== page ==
“After the installation of the new exhaust I noticed 10- to 15-degree lower temperatures, and they stabilized much faster after a steep climbout—which I use in a lot of short ponds and strips throughout Alaska,” Foster tells us.



Cockpit mods

In addition to his guide business, Foster has been developing infrared STCs for the past eight years. He has developed and holds multiple STCs for over 300 different airframes including the entire Cessna fleet, Beechcraft King Air fleet and several different helicopter airframes.

His Super Cub is equipped with a Max-Viz infrared unit that helps him see through that aforementioned fog lest it catch him unawares.

He says it’s just “a great safety device” that helps him to see rocks, trees and even animals. Should you be caught in a situation with minimal visibility and need to scope a landing site or avoid terrain, it can be a lifesaver. Foster thinks it’s a valuable investment for search and rescue missions, emergency crew as well as for bush flying.

After searching for a small MFD that would also display the infrared and work in General Aviation installations, he settled on the AvMap EKP V aeronautical navigator. “It did everything I wanted. Plus, it’s affordable and lightweight!”

The EKP V was designed to be used as either a portable unit or as a cockpit-installed instrument. It has a fully-sunlight-viewable seven-inch display, with built-in battery and GPS—and is only 0.8 in. thick.

AvMap’s add-on Cockpit Docking Station allows the installation of EKP V into the panel and enables the unit to become the hub of an integrated avionic system. When docked, the EKP V is powered and charged by the aircraft electrical system, and it can connect to several onboard devices at the same time, such as A2 ADAHRS; third-party autopilots; XM Weather; Zaon PCAS XRX; a video camera and, in Foster’s Cub, to the infrared system.

The docking station includes four USB ports, two serial ports, audio/video input and audio output. One of the ports is powered by the EKP V internal battery to ensure functionality even in case of aircraft electrical power failure.


Additional mods

Other modifications Foster has made to the Cub include 35-inch Alaska Baby Bushwheel tires from Alaskan Bushwheel, a three-inch extended landing gear from Airframe Alaska, and the new F. Atlee Dodge composite skis, which are straight skis and weigh in at 35 pounds each. Airforms’ baffling provides a tight seal for better engine efficiency.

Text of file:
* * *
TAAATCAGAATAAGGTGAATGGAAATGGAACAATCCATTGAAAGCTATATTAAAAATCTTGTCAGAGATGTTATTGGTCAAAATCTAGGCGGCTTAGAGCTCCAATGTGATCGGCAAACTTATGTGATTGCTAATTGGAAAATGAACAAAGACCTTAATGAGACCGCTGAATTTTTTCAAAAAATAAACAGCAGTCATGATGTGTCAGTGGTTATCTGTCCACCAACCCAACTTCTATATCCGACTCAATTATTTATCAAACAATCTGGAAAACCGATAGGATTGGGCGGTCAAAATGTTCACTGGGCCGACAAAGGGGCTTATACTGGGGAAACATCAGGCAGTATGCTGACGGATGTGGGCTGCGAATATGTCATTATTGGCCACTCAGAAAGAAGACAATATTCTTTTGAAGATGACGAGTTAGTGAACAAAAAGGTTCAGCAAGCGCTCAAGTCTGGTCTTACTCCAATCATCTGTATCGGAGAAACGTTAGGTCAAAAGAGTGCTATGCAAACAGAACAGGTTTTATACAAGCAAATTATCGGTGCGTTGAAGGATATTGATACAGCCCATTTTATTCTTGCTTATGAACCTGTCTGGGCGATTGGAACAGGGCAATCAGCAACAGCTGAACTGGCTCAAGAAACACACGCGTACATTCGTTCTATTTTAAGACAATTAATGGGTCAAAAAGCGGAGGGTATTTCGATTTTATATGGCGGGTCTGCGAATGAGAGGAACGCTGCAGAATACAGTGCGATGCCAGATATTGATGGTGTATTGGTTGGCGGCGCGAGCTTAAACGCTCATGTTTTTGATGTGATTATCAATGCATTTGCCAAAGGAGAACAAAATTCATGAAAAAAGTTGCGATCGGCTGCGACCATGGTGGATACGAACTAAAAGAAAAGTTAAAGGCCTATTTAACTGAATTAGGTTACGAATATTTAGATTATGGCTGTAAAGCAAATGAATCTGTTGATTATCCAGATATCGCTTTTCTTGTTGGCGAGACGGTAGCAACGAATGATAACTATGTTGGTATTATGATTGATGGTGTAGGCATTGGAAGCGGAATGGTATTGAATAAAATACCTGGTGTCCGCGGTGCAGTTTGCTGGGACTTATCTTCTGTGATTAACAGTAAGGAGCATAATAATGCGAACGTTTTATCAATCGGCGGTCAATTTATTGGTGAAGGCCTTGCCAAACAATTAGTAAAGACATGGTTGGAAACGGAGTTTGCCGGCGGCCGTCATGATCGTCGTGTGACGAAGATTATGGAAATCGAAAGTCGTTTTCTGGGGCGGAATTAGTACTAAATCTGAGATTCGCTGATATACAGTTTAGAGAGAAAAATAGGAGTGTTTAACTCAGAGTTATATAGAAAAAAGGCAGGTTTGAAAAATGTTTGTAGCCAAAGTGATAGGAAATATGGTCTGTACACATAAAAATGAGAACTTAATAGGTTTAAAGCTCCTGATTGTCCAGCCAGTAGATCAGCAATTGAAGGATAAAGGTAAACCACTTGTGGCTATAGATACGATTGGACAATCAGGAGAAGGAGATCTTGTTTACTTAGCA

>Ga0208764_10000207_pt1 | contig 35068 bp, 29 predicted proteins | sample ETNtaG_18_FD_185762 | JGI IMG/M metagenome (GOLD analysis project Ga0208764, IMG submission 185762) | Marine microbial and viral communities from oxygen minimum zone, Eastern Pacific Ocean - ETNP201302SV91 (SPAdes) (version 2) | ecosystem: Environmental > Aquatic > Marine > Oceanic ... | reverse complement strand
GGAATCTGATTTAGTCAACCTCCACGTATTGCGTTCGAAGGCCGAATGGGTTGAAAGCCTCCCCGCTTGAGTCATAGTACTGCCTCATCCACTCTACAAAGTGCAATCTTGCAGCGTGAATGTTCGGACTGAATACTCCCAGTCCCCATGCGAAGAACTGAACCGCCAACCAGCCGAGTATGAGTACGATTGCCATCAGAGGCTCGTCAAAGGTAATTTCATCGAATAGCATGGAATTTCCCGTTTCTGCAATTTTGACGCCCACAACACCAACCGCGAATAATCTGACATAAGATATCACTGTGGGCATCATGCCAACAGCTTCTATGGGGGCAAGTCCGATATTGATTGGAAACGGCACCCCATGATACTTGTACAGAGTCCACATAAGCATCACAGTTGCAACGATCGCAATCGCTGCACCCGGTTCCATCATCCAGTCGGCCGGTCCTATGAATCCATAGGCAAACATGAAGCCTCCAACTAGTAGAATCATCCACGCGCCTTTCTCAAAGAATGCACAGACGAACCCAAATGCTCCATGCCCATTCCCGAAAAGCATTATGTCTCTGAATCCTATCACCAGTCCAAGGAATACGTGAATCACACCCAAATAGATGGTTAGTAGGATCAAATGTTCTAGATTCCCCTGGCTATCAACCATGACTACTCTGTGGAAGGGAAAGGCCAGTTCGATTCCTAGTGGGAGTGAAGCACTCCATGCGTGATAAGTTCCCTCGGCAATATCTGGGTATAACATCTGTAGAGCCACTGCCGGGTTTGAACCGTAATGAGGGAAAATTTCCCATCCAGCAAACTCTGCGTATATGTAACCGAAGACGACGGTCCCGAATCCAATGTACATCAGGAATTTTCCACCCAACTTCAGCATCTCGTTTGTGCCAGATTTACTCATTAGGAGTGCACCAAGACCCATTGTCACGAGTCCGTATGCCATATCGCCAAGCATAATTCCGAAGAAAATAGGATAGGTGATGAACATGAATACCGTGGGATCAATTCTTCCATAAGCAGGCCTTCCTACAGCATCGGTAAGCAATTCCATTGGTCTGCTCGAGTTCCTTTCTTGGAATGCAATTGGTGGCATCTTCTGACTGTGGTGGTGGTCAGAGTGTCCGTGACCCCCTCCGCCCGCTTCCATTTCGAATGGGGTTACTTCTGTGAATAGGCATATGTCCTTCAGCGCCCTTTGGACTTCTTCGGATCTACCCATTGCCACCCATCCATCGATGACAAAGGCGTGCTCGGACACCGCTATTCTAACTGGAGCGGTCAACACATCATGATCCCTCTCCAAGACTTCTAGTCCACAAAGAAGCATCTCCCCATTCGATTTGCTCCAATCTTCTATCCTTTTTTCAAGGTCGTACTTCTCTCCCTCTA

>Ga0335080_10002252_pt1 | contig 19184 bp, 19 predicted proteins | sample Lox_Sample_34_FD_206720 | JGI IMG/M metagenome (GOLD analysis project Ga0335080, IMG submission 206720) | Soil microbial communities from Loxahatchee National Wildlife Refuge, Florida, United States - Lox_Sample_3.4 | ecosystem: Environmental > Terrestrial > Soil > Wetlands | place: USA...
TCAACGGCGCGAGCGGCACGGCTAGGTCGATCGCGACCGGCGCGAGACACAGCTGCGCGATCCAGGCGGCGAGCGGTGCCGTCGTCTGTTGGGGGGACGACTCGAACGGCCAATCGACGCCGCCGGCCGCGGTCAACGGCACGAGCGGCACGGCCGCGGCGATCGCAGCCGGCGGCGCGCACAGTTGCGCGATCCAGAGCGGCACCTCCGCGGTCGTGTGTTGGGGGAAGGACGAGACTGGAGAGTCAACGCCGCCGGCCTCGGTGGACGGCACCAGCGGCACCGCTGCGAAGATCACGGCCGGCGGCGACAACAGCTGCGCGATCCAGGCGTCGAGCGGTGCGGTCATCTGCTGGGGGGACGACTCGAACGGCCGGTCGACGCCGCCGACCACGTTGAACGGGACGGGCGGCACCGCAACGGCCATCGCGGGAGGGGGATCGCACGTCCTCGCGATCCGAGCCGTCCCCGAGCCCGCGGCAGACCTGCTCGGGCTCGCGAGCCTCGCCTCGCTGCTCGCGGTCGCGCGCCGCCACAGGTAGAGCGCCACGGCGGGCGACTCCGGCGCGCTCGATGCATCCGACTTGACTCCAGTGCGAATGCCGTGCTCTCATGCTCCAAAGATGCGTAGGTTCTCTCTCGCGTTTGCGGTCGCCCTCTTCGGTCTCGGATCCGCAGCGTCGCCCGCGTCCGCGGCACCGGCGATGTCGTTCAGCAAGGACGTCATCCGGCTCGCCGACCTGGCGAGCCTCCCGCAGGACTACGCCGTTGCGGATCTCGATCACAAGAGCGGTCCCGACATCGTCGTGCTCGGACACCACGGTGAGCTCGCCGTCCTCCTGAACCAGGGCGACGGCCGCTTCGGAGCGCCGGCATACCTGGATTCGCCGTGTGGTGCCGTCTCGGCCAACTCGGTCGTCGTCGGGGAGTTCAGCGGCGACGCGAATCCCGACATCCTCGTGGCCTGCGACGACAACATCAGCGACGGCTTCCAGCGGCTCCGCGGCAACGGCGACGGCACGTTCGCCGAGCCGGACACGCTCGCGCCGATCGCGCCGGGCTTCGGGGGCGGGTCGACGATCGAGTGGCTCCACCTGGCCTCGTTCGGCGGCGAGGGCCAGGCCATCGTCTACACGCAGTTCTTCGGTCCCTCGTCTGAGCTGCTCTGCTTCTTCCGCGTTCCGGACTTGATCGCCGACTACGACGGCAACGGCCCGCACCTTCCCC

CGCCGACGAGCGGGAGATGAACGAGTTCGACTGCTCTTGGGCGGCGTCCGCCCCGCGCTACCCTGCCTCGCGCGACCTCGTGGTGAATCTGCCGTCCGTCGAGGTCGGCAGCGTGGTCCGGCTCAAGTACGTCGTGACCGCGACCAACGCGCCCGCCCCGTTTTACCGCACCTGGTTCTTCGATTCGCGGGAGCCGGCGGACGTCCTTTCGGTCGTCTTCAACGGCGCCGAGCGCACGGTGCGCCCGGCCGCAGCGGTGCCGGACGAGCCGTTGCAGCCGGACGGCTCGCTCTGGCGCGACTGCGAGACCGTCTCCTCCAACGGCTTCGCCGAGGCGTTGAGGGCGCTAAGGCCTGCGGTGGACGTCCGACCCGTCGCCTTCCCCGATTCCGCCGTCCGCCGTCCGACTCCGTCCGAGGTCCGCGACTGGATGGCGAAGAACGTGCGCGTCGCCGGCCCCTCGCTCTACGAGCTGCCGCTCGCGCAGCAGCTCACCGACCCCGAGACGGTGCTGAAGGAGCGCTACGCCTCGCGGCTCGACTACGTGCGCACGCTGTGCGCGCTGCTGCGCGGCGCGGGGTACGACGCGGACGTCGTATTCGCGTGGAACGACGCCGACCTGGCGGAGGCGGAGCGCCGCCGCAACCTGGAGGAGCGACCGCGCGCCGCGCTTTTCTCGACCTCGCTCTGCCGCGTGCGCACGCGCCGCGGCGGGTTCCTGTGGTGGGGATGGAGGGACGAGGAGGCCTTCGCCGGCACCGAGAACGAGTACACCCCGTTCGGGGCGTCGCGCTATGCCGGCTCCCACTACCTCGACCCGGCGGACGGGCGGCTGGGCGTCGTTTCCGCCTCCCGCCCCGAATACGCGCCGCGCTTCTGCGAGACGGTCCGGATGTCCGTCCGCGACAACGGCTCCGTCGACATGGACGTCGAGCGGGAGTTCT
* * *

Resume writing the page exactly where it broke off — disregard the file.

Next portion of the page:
Foster has also tested an experimental prop from Catto Propellers of California. Weighing in at just 15 pounds, this prop is a big plus for a Cub that does some heavy hauling.

Foster replaced the generator with a Plane-Power alternator. He says, “It was a fast and easy install. I have installed many alternators in the years that I have been maintaining aircraft and it was probably the easiest install ever.”

One improvement he is really glad he made is the addition of the B.A.S. shoulder harnesses. B.A.S. doesn’t have an STC for the PA-18 so the installation was done under a field approval, but the extra work was well worth it.

Before its transformation from Brown Trout to Monster Cub, two of Foster’s closest friends were flying the aircraft and experienced a catastrophic prop failure that sent them and the Cub hurtling to the water shortly after takeoff. Examination of the propeller after the accident revealed a bullet hole in one blade that had been illegally filled in and painted over. The hole caused the stressed blade to crack in half.

The Cub experienced some damage—spars and fours ribs to be replaced—but was repairable. And more importantly, Foster’s two friendswalked (actually, swam) away from the crash. “Those shoulder harnesses saved my friends’ lives,” he says.

Foster feels that an engine monitor is a must-have piece of equipment for keeping an eye on his engine’s health. He has an Electronics International UBG-16 installed and has been very happy with it.

There’s a saying that goes, “if you want to get something done, ask a busy man”—and they must have had Cary Foster in mind when they said it. In addition to all his other projects, Foster has been working on the Approved Model List (AML) for the Whelen LED Nav/Strobe STC and is close to having certification for over 100 airframes; including of course, the PA-18.

These super-bright LED lights are highly visible, thereby providing an extra margin of safety. The LEDs also provide a significant reduction in current draw over conventional position lightbulbs.

Cary Foster has spent years researching, testing and developing STCs for his Cub and other planes. His Monster Cub is a monument to his meticulous approach and his determination to make General Aviation flying—in Alaska and elsewhere—a lot more safe.

Jennifer Dellenbusch is president of the Piper Flyer Association. Send questions or comments to editor [AT] piperflyer [DOT] com.




engine baffles



extended landing gear

Airframes Alaska


wide-body fuselage

Airframes Alaska


rebuilt O-360 engine

BJ Custom Aircraft Engines

(907) 745-6030


tuned exhaust

Leading Edge Exhaust Systems, LLC



Plane-Power Ltd.


engine mount extension

ThrustLine Products of Alaska LLC



infrared unit

Astronics Max-Viz


EKP V aeronautical navigator



field-approved shoulder harnesses

B.A.S., Inc.


UBG-16 bar graph engine monitor

Electronics International Inc.



35-inch Baby Bushwheel tires

Alaskan Bushwheel


lightweight propeller

Catto Propellers


LED Nav/Strobe STC

Whelen Engineering Co., Inc.


composite straight skis

F. Atlee Dodge Aircraft Services LLC


For a link to videos of Cary Foster’s Monster Cub and his STC work, see